Stephanie Kelly 11:49 

Yeah, absolutely. All those things are really important; really up for work shadowing. For me, when you were talking, I was thinking of that kind of one challenge that I see, or I come across in all of these things, which is sometimes people’s confidence. So again, I spend a lot of time thinking about how we can help people with their confidence, because it’s not really IRIS holding people back from being the next CEO. You know, some people don’t want to be the next CEO. But also, people sometimes hold themselves back. So a lot of what we do here at IRIS is try and have some inspirational role models, try and have some external speakers, internal speakers, people talking about how they have stopped limiting themselves and preventing themselves from progressing up across the organisation or just trying a different job. I don’t know if you’ve got any top tips on building confidence at work? 

Stephanie Coward 12:45 

 Yeah, absolutely. I think one of the things I’d say is, and I heard this, actually, from someone who was doing a talk about, it was actually related to women at work, but I don’t think it just applies to women. I think it applies to all people in the workforce. And it was about being good at networking. And it was about saying that, as well as kind of doing your day to day job, one really important thing is if you want to be able to be more versatile and be more mobile, it’s just to get to know lots of different people, to start interacting with people that you know, you may not normally need to interact with, but kind of going out of your way to understand perhaps what other people do, how other people behave and what sort of things interest them, and how they got into their careers and how they’re doing what they’re doing. So I think you know, that that’s one way of doing it, however, I do think that it’s really important as leaders and managers, though, that we are competent at being able to spot and see the skills of people in our organisation and not pigeonhole people, not kind of sometimes, you know, you hear that the people that shout the loudest are those that get what they want. And I think that, you know, is sometimes true. And perhaps as leaders, we need to be looking at the people who are not shouting, the people who are being quietly getting on with what they’ve been asked to do, and understand and say, well hang on a minute, you know, what are the core competencies of that individual? And how could those competencies perhaps then be transferred into another role? Or into another position? Or even where do we think someone has got competencies that we think perhaps, could be developed? And so looking and identifying potential. I think, for me, all great leaders are able to spot and identify potential in people, and then be able to draw out that potential to help that person really become the best that they can be.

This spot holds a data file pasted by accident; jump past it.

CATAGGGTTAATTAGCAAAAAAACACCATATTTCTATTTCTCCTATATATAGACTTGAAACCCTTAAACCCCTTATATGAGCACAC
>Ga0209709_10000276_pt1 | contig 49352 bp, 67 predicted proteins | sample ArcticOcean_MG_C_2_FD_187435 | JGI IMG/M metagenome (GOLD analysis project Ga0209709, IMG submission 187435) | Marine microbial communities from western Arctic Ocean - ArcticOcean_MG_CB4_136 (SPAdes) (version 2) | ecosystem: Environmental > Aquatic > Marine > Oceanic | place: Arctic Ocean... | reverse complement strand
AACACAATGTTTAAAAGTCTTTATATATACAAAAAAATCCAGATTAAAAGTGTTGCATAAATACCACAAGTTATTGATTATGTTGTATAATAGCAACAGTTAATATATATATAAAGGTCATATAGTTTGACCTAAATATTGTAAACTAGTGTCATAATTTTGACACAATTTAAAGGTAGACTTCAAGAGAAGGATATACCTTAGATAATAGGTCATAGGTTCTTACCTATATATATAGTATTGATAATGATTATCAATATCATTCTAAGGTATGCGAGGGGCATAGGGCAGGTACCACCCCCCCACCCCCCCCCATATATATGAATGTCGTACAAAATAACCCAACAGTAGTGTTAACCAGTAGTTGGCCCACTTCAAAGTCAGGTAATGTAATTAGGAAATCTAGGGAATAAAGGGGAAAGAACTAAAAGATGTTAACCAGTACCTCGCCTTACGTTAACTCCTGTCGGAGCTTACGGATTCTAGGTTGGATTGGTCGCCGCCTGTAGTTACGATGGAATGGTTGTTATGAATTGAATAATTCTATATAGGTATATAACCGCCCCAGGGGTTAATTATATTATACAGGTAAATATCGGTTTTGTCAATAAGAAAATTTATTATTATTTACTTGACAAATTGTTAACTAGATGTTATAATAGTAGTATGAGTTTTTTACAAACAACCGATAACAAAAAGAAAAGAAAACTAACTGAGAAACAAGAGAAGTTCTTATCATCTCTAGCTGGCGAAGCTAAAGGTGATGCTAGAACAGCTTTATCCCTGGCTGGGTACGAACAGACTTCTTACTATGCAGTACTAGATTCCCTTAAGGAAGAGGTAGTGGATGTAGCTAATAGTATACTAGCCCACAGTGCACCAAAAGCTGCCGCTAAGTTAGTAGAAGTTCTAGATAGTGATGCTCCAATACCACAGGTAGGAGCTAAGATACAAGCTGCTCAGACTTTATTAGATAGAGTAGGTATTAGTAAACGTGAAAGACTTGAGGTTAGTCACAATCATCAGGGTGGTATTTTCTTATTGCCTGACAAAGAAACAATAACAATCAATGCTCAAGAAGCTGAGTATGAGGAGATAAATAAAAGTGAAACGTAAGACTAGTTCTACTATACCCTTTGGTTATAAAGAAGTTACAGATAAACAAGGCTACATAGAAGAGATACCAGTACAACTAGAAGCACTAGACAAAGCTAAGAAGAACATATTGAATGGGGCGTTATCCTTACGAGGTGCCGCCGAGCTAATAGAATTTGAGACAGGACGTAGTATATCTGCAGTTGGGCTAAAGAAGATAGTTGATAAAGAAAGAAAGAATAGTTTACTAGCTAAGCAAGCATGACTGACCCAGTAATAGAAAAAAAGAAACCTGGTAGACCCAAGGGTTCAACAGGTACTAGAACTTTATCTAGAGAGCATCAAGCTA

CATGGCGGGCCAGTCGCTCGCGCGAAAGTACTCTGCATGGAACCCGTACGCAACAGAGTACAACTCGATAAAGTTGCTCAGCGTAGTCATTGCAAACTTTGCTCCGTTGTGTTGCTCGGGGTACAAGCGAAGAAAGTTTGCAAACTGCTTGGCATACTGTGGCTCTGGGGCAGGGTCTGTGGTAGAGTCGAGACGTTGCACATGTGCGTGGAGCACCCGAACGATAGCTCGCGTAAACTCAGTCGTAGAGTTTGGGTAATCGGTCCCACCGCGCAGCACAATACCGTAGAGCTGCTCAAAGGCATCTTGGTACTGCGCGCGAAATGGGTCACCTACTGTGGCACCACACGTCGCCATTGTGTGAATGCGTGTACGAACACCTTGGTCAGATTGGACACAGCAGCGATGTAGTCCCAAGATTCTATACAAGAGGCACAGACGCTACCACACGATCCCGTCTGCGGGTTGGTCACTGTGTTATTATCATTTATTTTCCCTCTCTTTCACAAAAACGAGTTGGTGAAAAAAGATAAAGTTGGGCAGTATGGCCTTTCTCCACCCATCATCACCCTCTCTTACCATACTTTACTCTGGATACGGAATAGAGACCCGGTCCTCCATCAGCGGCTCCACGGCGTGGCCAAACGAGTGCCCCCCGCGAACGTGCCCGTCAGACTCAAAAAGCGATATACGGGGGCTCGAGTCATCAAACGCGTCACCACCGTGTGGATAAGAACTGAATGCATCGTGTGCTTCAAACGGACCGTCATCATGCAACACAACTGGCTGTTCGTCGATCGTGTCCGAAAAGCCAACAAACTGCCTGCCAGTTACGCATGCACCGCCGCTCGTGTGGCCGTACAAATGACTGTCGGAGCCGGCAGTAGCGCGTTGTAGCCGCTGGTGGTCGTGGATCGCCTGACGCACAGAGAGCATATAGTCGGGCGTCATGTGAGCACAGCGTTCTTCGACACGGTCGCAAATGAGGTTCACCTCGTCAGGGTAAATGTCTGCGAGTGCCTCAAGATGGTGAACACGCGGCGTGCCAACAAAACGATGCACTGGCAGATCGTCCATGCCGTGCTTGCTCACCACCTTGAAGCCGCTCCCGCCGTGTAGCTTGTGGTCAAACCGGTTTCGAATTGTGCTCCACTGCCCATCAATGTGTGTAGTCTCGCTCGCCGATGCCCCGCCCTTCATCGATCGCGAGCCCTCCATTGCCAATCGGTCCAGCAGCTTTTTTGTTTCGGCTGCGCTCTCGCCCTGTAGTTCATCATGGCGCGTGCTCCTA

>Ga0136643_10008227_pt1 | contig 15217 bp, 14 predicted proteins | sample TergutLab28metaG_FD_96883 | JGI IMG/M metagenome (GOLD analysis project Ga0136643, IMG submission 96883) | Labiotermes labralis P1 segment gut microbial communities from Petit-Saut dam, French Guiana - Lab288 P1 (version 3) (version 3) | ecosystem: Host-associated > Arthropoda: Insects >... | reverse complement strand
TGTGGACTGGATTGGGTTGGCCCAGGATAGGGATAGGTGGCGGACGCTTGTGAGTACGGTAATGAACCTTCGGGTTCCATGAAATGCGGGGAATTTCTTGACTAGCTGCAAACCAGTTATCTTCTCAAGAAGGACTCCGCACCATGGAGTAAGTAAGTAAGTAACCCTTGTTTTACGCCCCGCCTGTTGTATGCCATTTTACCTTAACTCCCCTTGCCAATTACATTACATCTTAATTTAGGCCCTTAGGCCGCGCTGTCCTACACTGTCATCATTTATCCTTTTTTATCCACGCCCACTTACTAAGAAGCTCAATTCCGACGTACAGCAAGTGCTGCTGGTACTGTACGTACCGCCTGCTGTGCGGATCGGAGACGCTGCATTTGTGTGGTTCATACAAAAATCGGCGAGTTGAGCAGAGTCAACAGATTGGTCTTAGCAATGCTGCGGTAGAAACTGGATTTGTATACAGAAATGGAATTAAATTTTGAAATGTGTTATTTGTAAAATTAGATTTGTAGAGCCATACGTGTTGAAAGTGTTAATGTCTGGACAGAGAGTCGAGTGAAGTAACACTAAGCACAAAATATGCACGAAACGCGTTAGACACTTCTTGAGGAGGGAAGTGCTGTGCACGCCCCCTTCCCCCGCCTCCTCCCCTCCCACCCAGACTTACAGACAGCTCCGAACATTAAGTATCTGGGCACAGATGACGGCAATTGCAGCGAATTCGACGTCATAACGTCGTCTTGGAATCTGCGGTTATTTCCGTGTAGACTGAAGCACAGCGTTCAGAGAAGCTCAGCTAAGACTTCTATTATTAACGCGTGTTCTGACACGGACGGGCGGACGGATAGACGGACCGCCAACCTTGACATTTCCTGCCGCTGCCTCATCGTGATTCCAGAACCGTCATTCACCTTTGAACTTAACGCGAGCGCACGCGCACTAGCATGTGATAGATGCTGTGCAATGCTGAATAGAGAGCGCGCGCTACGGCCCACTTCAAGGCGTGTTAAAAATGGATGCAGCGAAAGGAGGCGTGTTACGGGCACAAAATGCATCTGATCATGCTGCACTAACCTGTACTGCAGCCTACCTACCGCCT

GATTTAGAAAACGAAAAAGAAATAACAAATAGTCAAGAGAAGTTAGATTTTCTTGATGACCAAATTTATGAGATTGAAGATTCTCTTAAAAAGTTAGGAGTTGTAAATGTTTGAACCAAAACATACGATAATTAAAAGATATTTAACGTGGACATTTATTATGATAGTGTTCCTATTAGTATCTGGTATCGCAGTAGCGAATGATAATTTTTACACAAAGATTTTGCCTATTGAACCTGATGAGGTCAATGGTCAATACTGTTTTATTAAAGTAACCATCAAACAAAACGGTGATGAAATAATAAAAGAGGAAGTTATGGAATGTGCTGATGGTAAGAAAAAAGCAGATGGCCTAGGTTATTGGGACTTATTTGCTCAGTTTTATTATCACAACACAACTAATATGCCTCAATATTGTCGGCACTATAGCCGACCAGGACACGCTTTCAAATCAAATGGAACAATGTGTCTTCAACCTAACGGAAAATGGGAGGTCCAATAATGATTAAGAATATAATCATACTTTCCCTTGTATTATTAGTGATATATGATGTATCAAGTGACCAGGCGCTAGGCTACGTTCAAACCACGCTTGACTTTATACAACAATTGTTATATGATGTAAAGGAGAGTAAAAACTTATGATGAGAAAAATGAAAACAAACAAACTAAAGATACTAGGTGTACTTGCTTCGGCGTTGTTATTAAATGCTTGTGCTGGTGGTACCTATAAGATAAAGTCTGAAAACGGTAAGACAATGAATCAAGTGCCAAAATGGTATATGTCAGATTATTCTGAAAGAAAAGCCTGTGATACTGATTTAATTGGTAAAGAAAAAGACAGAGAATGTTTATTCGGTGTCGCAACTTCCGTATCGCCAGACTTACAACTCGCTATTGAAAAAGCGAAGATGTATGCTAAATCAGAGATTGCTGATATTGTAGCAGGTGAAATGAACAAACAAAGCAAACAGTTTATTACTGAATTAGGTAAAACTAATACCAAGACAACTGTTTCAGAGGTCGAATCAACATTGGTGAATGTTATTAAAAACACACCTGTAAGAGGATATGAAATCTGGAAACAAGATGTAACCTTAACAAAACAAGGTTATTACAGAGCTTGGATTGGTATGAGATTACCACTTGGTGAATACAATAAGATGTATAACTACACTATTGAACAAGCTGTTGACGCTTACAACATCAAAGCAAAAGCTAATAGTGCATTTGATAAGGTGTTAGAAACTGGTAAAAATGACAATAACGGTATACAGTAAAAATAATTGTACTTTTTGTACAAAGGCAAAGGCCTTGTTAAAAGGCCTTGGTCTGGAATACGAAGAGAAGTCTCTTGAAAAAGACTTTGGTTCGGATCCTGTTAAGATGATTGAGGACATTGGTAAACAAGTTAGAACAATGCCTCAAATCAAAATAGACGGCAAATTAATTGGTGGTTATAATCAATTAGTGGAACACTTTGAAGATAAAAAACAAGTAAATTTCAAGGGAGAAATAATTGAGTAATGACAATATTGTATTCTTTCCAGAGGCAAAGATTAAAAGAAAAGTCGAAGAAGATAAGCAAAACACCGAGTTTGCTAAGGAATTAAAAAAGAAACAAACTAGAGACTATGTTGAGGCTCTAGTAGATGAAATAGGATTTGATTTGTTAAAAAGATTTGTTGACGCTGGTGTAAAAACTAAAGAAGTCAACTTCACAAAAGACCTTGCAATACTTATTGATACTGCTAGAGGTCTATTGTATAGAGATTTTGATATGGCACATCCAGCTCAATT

Stephanie Kelly 14:40